Computers that learn for themselves are with us now. As they become more common in ‘high-stakes’ applications like robotic surgery, terrorism detection and driverless cars, researchers ask what can be done to make sure we can trust them.
Despite being founded on ideals of freedom and openness, censorship on the internet is rampant, with more than 60 countries engaging in some form of state-sponsored censorship. A research project at the University of Cambridge is aiming to uncover the scale of this censorship, and to understand how it affects users and publishers of information
Smartphones and social media have made it easy for accidental witnesses “in the wrong place at the wrong time” to capture and share violations and crimes. But how can we tell what’s real and what’s fake?
The e-book has made continued inroads into the publishing world but the printed book has defied predictions of its death. Research by Professor John Thompson focuses on the challenges facing the publishing industry as it embraces the opportunities afforded by the digital revolution.
The digital revolution is one of the great social transformations of our time. How can we make the most of it, and also minimise and manage its risks? Jon Crowcroft and John Thompson discuss the challenges as we commence a month-long focus on ‘digital society’.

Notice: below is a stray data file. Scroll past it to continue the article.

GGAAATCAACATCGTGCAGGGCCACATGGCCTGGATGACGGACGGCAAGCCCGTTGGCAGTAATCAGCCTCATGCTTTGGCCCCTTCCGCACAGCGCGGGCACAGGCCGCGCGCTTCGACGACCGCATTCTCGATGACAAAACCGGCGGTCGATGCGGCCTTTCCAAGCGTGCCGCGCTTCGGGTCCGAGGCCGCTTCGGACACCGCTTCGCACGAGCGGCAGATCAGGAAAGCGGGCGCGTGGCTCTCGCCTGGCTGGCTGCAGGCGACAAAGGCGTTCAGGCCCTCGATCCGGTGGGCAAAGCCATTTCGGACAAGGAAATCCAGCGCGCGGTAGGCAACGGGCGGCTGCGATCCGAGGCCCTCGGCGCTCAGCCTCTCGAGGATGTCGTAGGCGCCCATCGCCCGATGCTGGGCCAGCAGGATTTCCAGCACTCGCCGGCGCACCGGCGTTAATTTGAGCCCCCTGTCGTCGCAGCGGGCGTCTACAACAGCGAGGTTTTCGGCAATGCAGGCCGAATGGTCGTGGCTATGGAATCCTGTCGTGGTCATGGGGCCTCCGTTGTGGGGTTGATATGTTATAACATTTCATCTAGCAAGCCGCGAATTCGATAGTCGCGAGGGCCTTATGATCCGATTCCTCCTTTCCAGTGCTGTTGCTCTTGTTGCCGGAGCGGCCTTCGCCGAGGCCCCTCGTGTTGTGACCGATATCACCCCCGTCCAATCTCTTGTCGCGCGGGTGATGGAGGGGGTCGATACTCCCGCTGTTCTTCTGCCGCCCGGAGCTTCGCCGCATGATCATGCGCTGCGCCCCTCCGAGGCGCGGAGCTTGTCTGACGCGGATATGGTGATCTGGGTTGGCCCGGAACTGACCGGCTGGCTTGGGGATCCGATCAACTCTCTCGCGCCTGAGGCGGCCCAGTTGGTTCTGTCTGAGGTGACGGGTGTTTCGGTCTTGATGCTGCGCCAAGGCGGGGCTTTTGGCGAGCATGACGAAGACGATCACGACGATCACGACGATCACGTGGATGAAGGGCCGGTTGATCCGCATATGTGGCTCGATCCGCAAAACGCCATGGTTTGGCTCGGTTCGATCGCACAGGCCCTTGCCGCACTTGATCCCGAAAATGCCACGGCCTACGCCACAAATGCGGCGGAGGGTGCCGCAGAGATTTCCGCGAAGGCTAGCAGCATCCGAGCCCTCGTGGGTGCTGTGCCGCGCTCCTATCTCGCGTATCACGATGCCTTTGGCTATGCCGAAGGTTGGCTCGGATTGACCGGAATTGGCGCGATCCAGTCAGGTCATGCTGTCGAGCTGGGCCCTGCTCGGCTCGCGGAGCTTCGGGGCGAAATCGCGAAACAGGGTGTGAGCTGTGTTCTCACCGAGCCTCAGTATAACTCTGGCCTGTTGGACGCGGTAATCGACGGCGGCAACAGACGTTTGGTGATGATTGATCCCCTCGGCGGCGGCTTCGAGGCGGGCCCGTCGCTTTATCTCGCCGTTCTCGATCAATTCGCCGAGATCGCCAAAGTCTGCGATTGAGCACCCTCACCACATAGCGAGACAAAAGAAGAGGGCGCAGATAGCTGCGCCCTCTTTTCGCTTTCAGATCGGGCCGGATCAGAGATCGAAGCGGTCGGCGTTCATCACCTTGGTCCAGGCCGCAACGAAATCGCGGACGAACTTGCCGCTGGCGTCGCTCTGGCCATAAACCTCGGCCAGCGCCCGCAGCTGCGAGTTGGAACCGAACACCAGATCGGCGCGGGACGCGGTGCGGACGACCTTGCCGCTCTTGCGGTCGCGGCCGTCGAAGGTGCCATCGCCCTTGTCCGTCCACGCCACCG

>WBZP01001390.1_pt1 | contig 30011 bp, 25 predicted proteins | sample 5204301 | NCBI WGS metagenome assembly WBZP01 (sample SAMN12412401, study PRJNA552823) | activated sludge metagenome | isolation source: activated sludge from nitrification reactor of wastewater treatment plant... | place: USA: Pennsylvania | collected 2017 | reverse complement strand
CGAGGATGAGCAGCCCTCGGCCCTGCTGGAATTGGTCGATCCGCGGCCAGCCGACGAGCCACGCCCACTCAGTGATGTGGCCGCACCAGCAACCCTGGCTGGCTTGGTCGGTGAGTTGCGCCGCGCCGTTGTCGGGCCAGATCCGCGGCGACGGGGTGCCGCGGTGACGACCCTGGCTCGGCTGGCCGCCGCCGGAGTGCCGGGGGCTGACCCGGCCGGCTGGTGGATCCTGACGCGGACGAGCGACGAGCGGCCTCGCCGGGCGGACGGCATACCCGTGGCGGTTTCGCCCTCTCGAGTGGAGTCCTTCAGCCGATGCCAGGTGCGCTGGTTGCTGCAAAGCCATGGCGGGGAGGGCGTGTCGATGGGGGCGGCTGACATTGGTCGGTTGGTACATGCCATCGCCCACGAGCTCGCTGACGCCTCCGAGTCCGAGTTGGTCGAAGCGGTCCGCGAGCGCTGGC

Dr Stephen Cave joins as Executive Director of the Leverhulme Centre for the Future of Intelligence.
New research suggests that a lack of remaining domain names with easy to remember – and consequently valuable – word combinations is restricting Internet growth, with an untapped demand of as much as 25% of all current domains being held back. The study’s author contends that the findings show ICANN’s release of new top level domains could prove a wise policy.
Technology to improve the security, speed and scale of data processing in age of the Internet of Things is being developed by a Cambridge spin-out company.
Teaching machines to see: new smartphone-based system could accelerate development of driverless cars21 Dec 2015
Two technologies which use deep learning techniques to help machines to see and recognise their location and surroundings could be used for the development of driverless cars and autonomous robotics – and can be used on a regular camera or smartphone.